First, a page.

Now that is not what the businessman means when he speaks of the ‘struggle for life’. It is an inaccurate phrase which he has picked up in order to give dignity to something essentially trivial. Ask him how many men he has known in his class of life who have died of hunger. Ask him what happened to his friends after they had been ruined. Everybody knows that a businessman who has been ruined is better offso far as material comforts are concerned than a man who has never been rich enough to have the chance of being ruined. What people mean, therefore, by the struggle for life is really the struggle for success. What people fear when they engage in the struggle is not that they will fail to get their breakfast next morning, but that they will fail to outshine their neighbours.

It is very singular how little men seem to realise that they are not caught in the grip of a mechanism from which there is no escape, but that the treadmill is one upon which they remain merely because they have not noticed that it fails to take them up to a higher level. I am thinking, of course, of men in higher walks of business, men who already have a good income and could, if they chose, live on what they have. To do so would seem to them shameful, likedeserting from the army in the face of the enemy, though if you ask them what public cause they are serving by their work, they will be at a loss to reply as soon as they have run through the platitudes to be found in the adverdsements of the strenuous life.
Consider the life of such a man. He has, we may suppose, a charming house, a charming wife, and charming children. He wakes up early in the morning while they are still asleep and hurries off to his office. There it is his duty to display the qualities of a great executive; he cultivates a firm jaw, a decisive manner of speech, and an air of sagacious reserve calculated to impress everybody except the office boy. He dictates letters, converses with various important persons on the ‘phone, studies the market, and presently has lunch with some person with whom he is conducting or hoping to conduct a deal. The same sort of thing goes on all the afternoon. He arrives home, tired, just in time to dress for dinner. At dinner he and a number of other tired men have to pretend to enjoy the company of ladies who have no occasion to feel tired yet. How many hours it may take the poor man to escape it is impossible to foresee. At last he sleeps, and for a few hours the tension is relaxed.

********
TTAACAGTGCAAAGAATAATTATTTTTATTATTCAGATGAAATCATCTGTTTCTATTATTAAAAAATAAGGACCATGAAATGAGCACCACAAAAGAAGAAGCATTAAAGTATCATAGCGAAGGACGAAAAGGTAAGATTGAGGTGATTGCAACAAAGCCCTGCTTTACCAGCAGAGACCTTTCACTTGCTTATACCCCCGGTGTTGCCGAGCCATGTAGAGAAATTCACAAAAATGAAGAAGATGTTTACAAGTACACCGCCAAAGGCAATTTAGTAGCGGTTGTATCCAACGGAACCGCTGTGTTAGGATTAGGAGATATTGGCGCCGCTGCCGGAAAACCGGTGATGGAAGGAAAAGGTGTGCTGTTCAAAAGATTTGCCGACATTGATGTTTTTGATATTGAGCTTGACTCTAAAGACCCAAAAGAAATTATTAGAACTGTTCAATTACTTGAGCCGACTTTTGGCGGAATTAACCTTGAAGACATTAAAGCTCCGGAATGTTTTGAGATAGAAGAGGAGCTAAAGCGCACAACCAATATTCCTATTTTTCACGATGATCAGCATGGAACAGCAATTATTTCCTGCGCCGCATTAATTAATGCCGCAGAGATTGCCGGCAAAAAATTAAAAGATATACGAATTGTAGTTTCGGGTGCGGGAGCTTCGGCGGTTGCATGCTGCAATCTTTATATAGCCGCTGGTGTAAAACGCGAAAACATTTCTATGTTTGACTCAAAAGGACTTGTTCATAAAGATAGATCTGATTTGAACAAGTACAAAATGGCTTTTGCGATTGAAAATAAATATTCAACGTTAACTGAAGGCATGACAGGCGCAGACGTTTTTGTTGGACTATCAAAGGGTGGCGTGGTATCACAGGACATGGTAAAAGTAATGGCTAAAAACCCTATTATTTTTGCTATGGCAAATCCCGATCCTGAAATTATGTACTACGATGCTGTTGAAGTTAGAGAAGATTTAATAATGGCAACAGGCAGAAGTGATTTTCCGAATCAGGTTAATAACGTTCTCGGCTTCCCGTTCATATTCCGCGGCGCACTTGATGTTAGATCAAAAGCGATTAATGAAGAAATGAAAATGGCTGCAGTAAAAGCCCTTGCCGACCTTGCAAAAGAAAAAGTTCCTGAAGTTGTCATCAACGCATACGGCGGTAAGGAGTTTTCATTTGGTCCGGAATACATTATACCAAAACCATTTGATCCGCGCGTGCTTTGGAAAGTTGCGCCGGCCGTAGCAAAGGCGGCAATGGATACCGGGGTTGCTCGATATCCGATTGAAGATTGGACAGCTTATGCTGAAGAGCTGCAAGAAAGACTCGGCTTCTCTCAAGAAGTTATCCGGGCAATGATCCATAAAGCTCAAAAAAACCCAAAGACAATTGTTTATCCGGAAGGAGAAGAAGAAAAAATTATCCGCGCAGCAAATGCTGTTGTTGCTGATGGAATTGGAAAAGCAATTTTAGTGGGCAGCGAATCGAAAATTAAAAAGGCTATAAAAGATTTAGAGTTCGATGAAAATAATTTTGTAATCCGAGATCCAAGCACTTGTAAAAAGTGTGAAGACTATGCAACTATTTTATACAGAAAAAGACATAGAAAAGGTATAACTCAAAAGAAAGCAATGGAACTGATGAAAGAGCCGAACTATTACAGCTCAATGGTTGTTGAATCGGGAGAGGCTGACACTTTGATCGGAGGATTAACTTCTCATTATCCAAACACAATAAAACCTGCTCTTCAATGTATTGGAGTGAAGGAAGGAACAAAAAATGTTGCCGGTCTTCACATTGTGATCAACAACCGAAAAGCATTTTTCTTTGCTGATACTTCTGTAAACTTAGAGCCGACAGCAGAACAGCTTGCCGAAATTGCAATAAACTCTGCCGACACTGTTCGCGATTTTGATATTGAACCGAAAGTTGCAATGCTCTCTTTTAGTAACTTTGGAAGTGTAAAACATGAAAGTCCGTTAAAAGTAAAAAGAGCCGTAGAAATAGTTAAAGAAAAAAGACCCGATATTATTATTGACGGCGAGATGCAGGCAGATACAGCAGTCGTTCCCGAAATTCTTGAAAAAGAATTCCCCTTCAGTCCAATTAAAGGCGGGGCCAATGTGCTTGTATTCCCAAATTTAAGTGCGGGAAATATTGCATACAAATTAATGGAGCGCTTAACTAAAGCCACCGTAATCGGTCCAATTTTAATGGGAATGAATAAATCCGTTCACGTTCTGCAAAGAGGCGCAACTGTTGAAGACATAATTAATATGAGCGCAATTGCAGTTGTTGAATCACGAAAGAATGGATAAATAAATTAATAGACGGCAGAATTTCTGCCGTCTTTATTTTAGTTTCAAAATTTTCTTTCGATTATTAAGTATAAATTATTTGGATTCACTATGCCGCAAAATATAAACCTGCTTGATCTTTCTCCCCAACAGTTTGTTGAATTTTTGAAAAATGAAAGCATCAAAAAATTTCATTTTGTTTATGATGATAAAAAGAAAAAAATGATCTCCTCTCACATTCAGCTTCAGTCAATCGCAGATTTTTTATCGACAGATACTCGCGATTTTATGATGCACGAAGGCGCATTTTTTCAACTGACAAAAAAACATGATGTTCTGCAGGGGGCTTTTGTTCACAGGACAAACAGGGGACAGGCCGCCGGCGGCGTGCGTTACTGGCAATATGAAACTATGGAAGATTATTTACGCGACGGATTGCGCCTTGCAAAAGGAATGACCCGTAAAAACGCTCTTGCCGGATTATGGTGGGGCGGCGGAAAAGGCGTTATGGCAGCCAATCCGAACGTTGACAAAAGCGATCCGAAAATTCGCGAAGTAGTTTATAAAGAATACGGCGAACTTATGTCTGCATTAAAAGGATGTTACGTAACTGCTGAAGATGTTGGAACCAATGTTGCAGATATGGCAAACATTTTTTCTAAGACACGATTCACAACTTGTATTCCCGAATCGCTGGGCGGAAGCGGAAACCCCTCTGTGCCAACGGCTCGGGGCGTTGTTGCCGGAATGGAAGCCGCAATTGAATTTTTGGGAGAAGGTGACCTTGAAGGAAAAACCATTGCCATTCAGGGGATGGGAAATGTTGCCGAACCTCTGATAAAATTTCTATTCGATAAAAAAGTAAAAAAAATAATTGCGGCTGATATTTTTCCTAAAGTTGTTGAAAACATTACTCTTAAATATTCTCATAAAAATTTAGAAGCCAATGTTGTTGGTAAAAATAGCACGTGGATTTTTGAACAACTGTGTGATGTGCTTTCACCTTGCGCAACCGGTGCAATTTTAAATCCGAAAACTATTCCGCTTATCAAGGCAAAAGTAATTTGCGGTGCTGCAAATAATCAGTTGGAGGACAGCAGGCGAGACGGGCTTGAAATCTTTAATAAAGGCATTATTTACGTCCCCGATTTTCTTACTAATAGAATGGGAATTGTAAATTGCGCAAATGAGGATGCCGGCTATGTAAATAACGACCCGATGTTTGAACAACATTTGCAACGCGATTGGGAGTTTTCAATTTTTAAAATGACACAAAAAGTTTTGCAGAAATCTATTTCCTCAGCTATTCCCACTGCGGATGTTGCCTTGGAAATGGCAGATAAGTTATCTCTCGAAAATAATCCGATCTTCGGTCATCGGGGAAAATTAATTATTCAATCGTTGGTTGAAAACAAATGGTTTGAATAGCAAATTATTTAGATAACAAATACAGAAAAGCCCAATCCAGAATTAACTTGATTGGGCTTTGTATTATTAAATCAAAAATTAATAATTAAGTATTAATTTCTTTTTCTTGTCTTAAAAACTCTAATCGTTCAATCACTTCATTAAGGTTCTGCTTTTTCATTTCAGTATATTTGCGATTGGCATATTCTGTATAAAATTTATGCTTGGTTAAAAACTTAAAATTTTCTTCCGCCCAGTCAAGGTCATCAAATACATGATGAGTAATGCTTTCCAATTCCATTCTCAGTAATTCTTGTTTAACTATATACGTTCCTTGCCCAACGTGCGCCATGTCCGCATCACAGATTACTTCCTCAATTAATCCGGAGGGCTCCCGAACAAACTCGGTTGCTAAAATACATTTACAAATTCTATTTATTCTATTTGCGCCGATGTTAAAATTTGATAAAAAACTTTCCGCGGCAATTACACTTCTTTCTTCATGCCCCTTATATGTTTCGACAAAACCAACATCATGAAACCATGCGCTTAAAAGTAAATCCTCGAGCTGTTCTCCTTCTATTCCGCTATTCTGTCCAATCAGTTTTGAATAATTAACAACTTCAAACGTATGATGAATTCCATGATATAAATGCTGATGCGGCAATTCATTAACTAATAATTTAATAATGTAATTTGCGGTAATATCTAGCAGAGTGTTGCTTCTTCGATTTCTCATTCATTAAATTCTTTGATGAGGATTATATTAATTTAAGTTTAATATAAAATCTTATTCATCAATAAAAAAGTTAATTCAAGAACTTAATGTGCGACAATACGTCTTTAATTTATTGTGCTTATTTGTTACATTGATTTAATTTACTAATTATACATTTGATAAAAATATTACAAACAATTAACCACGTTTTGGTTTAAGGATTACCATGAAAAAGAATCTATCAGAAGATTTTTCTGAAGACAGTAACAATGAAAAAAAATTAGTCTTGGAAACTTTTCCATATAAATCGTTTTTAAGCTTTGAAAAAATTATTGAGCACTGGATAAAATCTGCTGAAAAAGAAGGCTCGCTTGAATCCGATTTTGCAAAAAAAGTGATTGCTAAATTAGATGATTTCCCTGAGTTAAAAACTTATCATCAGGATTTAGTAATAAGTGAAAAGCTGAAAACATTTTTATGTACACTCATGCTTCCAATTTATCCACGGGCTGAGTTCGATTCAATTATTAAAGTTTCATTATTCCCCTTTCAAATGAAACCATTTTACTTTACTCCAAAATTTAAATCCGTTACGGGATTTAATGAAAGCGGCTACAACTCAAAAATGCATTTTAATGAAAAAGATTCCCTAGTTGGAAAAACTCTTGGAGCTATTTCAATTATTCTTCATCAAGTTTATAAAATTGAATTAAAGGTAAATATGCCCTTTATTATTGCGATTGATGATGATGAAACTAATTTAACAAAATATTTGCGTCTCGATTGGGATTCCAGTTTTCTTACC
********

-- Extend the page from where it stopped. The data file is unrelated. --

Unutilitarian Pursuits

Because I consider him an honorable mentionee for Quintessential Misanthrope, I am almost embarrassed by my affinity for Bertrand Russell. Almost.

The Why Work? site has his 1932 essay, In Praise of Idleness, in which there are so many nuggets, you’ll have a hard time choosing just one to post on your blog. But one thread from then to now – from the reality of his perceptions about work to what should be ours – is the perspective shift. If you took a cross section sample from their (early industrial) fascination with machines and what they could do for us and compared it to one from 2009, we should see elements of cliche and fatigue with the machine age, not to mention some not-so-subtle exasperation.